Children who were exposed to cannabis in the womb continue to show elevated rates of symptoms of psychopathology — depression, anxiety and other psychiatric conditions — even as, at ages 11 and 12, they head toward adolescence, according to research from the Department of Psychological & Brain Sciences’ BRAIN Lab, led by Ryan Bogdan, PhD, associate professor in Arts & Sciences at Washington University in St. Louis.
The findings, published Sept. 12 in the Journal of the American Medical Association, Pediatrics, is a follow-up to 2020 research from the Bogdan lab that revealed younger children who had been prenatally exposed to cannabis were slightly more likely to have had sleep problems, lower birth weight and lower cognitive performance, among other things.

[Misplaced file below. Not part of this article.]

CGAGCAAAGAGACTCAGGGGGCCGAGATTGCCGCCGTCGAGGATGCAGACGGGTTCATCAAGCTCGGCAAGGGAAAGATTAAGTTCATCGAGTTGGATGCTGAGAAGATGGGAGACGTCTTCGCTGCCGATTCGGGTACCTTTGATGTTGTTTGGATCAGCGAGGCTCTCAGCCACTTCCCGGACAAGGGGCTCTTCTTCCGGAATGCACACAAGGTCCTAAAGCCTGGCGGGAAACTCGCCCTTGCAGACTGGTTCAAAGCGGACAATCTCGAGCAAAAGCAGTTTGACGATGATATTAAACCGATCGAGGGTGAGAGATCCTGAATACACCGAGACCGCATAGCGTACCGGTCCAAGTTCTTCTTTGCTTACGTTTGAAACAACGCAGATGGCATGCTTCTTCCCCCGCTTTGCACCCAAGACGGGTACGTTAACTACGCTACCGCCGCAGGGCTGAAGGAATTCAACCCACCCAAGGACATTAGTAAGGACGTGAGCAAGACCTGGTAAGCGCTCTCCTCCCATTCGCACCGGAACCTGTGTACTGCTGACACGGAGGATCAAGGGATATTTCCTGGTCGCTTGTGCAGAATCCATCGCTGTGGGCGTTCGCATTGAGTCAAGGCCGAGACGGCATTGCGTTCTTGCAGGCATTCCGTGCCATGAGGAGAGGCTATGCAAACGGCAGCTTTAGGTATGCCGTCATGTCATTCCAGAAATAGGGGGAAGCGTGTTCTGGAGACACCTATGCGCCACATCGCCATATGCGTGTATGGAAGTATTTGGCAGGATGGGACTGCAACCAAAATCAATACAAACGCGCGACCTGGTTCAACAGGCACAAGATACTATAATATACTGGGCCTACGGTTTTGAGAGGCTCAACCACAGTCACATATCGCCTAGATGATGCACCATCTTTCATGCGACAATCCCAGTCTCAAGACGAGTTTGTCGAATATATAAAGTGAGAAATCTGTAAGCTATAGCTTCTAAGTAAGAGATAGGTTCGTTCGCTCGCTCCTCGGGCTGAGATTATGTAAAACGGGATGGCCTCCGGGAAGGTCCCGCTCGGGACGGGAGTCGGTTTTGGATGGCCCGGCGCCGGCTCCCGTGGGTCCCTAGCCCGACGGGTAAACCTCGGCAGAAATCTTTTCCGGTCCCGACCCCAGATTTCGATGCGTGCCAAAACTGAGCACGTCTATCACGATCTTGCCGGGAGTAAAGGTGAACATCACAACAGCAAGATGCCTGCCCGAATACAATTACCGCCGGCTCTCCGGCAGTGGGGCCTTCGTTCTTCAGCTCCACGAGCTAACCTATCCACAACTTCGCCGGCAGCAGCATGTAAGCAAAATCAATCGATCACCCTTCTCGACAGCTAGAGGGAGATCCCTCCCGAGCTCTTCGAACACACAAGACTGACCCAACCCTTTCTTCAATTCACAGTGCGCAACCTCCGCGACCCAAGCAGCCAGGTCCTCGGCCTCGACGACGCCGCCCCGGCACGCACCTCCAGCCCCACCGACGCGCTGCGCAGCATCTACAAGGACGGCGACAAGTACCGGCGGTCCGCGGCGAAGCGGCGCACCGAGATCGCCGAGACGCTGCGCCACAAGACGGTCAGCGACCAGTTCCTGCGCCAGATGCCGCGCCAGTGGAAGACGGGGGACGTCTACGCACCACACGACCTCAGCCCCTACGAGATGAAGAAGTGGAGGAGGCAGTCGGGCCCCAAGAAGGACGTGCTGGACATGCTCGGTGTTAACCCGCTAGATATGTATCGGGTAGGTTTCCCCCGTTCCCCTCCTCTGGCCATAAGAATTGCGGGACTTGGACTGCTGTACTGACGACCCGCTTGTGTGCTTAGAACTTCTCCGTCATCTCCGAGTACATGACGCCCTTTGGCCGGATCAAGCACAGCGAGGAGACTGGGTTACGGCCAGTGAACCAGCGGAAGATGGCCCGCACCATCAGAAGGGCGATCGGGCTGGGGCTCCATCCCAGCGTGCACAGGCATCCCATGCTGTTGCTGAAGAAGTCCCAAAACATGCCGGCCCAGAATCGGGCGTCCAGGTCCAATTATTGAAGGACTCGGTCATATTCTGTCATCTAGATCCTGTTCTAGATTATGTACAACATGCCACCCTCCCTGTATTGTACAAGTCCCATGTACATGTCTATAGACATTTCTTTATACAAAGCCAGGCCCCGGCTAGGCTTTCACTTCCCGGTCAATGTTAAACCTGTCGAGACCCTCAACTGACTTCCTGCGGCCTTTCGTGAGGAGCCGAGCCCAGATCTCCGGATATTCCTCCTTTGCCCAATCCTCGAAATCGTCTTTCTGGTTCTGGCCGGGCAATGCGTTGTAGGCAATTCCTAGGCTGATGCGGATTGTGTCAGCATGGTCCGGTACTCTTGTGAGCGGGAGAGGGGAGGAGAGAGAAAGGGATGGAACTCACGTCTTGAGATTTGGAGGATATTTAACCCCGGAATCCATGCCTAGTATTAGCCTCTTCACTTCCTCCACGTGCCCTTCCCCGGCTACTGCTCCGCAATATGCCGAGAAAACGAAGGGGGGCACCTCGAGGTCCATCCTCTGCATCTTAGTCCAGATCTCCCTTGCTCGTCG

In both cases, the effect is strongest when looking at exposure to cannabis after the pregnancy was known. To determine whether or not these associations persisted as the children aged, David Baranger, PhD, a postdoctoral researcher in the BRAIN Lab, returned to the more than 10,500 children from the 2020 analysis. They averaged 10 years old in 2020.
The data on the children and their mothers came from the Adolescent Brain and Cognitive Development (ABCD) Study, an ongoing study of nearly 12,000 children, beginning when they were 9-10 years old, and their parent or caregiver. The study, which is funded by the National Institutes of Health (NIH) and its federal partners, began in 2016, when participants were enrolled at 22 sites across the United States.